Looking to add some ambience to your yard?
In this guide, we’ll walk you through the steps for designing a landscape lighting plan for your yard:
Let’s dive in.
Want a lighting specialist to do it all for you?
For more info and to see some of the landscape lighting we’ve done, check out our landscape lighting service page.
Before you choose your fixtures, you first need to decide what you want to achieve with the lighting.
Do you want to:
Different light fixtures achieve different kinds of lighting
Now, it’s time to decide what kind of bulbs you want.
Most Florida homeowners use either halogen (energy-saving incandescent) or LED bulbs for landscape lighting.
Our recommendation: If you can swing the higher upfront cost of LED lights ($20–$40 per light compared to halogen’s $4–$10 per light), LED will cost you less in the long run.
For more info about the cost of installing LED versus halogen bulbs, check out our article, “How Much Does It Cost to Install Low-Voltage Landscape Lighting?”
A transformer is a device that transfers power (either increasing or decreasing the voltage) from one circuit to another.
You might be wondering, “Why do I even need a transformer? Can’t I just plug the fixtures in an outlet?”
First off, you have 2 voltage choices for outdoor lighting: low voltage (12V or 24V) and line voltage (120V).
With line-voltage lighting, you can just plug those fixtures into an outlet. However, low-voltage lighting is more common for landscape lighting because it:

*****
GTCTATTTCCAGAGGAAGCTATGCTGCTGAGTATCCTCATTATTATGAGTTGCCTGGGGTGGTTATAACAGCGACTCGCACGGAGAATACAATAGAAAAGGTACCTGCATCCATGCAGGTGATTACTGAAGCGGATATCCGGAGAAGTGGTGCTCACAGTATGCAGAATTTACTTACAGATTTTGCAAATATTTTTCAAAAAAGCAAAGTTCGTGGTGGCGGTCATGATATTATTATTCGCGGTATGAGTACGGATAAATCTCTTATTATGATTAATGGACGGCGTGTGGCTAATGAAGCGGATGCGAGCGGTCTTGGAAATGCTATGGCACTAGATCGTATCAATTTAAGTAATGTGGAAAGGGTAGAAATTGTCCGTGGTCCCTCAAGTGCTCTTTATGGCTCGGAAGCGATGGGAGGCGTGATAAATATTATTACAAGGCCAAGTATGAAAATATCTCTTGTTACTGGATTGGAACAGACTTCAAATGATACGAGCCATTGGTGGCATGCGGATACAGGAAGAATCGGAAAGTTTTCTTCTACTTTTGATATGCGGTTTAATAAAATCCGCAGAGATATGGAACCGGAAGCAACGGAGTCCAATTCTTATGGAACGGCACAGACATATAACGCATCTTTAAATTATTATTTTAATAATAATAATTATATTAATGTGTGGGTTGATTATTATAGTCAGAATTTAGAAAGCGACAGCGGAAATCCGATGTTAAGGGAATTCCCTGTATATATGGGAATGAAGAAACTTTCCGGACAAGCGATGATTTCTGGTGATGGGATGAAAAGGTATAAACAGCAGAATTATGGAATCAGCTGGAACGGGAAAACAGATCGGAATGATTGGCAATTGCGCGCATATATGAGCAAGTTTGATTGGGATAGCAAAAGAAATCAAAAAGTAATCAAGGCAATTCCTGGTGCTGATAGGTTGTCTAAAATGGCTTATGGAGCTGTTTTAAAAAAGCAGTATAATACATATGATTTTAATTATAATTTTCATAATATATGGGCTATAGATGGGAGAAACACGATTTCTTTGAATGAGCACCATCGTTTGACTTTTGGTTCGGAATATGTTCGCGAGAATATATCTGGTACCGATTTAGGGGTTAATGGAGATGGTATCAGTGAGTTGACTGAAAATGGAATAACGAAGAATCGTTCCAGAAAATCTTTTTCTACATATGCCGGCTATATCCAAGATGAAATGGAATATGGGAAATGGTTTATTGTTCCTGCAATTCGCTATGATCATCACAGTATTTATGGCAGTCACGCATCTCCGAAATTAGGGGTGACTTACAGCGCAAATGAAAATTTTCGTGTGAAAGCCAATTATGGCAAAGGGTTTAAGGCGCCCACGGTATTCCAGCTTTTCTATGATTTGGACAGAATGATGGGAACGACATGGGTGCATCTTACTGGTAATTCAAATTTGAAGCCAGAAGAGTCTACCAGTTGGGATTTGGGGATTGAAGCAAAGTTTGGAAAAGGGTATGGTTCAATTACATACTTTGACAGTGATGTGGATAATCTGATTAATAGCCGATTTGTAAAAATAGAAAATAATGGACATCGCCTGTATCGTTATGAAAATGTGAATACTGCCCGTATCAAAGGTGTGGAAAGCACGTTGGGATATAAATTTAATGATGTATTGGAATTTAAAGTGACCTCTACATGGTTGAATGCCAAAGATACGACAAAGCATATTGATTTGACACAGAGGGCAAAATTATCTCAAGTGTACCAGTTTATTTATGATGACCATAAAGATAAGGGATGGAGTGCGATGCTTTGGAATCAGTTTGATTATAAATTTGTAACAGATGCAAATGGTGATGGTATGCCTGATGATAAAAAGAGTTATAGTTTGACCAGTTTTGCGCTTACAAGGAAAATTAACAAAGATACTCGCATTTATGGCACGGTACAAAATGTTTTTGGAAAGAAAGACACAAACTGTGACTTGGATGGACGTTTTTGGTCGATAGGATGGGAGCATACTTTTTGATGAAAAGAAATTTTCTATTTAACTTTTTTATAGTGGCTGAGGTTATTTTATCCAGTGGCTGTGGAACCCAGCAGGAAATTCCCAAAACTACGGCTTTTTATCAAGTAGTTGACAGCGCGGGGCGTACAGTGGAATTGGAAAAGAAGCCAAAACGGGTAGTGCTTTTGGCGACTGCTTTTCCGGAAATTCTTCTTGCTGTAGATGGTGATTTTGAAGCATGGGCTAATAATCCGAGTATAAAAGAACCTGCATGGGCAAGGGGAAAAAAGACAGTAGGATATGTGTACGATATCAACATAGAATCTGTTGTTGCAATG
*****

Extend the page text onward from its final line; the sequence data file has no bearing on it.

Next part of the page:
Because low-voltage lighting needs voltage lower than what your power supply outputs (normally 120V or 277V), you need a transformer to convert the voltage down, so you don’t fry your fixtures.
When choosing your low-voltage transformer, you need to determine:
Grab a pencil and sketch out your property. Draw where you want your fixtures and transformer, writing down dimensions so you have an accurate estimate for how much wiring you’ll need.
Once you’re happy with the design, mark where you want your fixtures and transformer with flags in your yard.
Now that you know where you want your fixtures, you can determine the best route for wiring.
You can run wiring for landscape lighting fixtures several different ways:
The empty boxes represent the light fixtures, boxes labeled “T” represent the transformer, the box labeled “H” represents the junction hub (see below) and the lines represent wiring.
Each layout works best for certain situations:
We have more than 28 years of experience doing landscape lighting. Our outdoor lighting specialists will work with you to create a lighting design that suits your home, taste, and budget. Then, one of our experienced electricians will safely install it.